"The performance is possible and gains a new sense of purpose only because of the audience"
Re-creating the Shawshank experience - Photo by Creativesocialblog
Immersive or participatory theatre is about designing your performance with active participation from the audience. The audiences' presence makes the play possible. Their actions give the play a new sense of purpose.
A fortnight ago, I had the opportunity to be part of a re-creation of 'Shawshank Redemption', as part of London's Secret Cinema venture. This simply meant that I was a prisoner in Shawshank. I dressed like one and ate like one and was definitely treated that way too. The experience was questioning in many ways about how I truly felt through the experience and after its conclusion.
We were asked to come dressed in formals, and wear our long johns under our clothes. I was sent for trial, where I was convicted of kidnap and sentenced to 8 years in prison. A prison bus drove us from one location to an abandoned school a few miles away. As soon as we got down, we were mocked at, guards yelled at us in their firm tones, commanding us and treating us like dirt. However, you know that everything you are going through is an act and you know for sure that you are safe. It's that willing suspension of disbelief that makes it or breaks it for you. At this juncture in life, I don't think I will ever be convicted for kidnap in reality. This was my chance to live a second life, though you may not really want to.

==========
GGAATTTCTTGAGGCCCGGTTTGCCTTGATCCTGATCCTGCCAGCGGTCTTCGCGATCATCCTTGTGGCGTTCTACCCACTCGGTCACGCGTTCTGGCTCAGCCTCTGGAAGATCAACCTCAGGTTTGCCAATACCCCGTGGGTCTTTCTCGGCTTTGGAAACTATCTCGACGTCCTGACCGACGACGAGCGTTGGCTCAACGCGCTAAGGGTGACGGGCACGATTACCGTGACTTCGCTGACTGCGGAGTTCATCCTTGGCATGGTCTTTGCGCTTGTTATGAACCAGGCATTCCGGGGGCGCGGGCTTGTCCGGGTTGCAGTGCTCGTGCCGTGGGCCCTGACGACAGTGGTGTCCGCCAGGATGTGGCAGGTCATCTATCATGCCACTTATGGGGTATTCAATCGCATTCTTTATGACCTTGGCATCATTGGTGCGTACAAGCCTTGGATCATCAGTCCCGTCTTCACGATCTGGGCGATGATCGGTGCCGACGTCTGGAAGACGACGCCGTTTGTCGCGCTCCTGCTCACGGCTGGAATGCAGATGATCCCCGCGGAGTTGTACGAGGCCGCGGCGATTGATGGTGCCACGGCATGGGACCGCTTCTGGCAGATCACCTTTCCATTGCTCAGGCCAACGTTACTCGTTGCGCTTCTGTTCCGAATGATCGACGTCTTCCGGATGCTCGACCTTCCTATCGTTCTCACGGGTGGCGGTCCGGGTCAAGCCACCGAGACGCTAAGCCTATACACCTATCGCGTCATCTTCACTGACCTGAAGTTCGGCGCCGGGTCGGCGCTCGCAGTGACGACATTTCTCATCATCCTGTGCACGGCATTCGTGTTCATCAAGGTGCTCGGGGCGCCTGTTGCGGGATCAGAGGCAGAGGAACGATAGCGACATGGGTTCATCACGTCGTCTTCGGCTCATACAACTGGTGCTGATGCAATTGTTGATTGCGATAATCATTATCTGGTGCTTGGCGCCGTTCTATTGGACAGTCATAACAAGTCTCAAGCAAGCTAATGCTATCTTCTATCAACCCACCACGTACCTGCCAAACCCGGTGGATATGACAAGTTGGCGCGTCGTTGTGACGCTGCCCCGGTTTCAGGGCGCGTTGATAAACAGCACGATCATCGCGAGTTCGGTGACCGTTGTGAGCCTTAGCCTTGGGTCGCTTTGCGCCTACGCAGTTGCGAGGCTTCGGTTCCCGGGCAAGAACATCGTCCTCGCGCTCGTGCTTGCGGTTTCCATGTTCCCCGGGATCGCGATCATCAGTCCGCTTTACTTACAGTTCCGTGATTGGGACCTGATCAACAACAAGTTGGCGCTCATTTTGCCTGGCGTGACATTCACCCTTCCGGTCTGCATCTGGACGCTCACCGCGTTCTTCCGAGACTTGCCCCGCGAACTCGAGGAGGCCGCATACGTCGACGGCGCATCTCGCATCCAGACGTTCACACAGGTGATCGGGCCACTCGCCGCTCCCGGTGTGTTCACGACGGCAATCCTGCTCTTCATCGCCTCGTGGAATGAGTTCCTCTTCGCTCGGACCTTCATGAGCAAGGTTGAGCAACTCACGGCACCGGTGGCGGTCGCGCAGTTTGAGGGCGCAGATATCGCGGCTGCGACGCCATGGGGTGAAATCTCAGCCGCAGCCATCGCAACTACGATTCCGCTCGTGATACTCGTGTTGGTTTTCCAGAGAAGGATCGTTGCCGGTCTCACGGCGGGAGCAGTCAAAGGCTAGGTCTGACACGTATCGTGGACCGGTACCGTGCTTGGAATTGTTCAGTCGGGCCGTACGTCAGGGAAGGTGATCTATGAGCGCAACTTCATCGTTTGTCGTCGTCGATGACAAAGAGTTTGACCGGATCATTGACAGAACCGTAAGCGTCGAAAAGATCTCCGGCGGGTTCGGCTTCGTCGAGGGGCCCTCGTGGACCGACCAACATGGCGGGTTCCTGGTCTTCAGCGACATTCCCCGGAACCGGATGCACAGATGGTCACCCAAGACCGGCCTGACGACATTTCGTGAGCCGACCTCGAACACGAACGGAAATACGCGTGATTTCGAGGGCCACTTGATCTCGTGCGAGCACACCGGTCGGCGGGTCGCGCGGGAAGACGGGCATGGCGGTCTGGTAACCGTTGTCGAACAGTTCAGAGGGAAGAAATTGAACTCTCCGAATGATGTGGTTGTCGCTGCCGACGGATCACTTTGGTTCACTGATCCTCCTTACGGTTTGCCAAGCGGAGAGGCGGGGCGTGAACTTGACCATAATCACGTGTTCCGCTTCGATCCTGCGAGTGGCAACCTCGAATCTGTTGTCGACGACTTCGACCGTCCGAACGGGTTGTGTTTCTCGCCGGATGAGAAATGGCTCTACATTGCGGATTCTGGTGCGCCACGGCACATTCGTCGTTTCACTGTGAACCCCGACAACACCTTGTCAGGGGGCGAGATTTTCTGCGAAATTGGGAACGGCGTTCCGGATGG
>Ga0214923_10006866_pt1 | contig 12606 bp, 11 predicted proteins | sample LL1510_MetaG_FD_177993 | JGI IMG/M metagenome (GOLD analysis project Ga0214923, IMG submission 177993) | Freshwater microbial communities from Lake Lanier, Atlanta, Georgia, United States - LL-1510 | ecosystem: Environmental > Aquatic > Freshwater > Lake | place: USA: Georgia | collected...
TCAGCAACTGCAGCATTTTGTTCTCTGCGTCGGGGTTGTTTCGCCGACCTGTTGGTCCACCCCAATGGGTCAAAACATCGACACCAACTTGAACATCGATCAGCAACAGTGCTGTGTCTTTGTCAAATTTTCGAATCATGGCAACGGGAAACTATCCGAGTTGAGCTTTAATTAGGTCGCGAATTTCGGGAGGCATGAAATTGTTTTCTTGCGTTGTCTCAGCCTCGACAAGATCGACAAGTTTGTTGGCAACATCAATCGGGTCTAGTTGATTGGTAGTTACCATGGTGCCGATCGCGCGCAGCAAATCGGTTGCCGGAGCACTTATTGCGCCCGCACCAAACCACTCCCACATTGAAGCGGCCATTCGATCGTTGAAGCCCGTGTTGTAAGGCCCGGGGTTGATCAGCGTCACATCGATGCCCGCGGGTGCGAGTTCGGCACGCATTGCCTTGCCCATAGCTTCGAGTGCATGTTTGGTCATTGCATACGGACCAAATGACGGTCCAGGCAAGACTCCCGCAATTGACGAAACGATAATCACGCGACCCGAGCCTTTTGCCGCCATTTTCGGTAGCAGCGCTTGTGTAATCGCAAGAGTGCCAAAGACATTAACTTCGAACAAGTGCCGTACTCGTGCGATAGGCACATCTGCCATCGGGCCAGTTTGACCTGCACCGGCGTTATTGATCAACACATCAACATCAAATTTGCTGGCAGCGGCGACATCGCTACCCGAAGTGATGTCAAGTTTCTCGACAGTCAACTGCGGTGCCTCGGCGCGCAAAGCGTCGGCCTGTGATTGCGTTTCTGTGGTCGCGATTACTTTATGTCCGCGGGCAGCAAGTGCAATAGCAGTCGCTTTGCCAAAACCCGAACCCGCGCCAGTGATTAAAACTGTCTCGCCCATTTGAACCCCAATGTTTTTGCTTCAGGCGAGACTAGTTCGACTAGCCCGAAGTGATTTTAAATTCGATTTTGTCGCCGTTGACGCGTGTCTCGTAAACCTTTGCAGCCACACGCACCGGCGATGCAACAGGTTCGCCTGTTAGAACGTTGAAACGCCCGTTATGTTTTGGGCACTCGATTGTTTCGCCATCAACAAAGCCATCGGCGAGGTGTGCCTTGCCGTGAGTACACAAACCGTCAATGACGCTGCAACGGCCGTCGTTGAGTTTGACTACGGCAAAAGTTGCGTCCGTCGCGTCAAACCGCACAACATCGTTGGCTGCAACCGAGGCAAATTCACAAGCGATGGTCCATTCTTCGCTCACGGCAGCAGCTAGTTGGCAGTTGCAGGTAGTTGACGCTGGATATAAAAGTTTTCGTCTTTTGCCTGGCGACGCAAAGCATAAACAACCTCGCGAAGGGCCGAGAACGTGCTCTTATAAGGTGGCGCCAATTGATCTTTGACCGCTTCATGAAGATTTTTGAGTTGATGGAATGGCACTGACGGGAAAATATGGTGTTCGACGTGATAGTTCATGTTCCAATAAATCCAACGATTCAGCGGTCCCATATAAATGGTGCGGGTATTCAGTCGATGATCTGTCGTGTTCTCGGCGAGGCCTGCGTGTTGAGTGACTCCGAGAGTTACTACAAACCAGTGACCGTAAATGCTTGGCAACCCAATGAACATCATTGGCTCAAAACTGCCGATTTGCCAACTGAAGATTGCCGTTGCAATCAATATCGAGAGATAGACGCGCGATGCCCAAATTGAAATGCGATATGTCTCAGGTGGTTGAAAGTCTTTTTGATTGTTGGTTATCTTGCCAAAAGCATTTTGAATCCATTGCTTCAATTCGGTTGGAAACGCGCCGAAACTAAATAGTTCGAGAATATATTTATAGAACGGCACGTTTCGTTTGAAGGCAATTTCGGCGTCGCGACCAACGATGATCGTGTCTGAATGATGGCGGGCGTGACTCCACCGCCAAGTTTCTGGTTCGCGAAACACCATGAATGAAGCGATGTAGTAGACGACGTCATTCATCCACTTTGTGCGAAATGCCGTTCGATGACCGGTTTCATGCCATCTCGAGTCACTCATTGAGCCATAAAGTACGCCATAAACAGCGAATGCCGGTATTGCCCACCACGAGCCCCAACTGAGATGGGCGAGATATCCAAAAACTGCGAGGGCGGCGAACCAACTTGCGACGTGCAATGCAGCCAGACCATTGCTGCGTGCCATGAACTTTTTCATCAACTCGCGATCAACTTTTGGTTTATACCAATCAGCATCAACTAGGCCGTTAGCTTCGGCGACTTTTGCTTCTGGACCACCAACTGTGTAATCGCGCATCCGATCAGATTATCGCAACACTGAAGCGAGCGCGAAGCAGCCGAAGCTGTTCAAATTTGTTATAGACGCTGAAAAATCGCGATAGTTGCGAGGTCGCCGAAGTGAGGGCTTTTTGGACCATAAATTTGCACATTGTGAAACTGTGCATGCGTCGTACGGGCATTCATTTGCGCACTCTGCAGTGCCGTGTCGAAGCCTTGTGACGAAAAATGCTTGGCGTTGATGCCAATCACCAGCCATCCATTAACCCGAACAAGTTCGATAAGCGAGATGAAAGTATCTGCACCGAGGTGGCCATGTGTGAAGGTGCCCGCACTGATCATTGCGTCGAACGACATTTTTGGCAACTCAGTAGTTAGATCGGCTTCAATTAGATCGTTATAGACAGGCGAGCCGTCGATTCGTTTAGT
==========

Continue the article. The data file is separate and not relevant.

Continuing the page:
We were sent into a common hallway, where we changed and everything was administered in a strict drill sort of fashion. We were led to our bunks, where prisoners also offered to sneak in beer and other eatables. Dinner followed, where we were given steel plates and served food in a rather harsh manner. A whole spoon full of baked beans was shoved into my mouth, against my liking. (I am allergic to baked beans, but the guards dint care) The atmosphere set was scary, strict and violent.Well, that's how jails are, at least from what we know of it from the movies we see. We were taken to recreation rooms, where I sketched and also made wax candles. Of course I was inducted into the library, where the jail warden pushed out books from all rows and it was my job to rearrange the whole bit. I did have my revenge. I stole the warden's shoes, as it happens in the movie !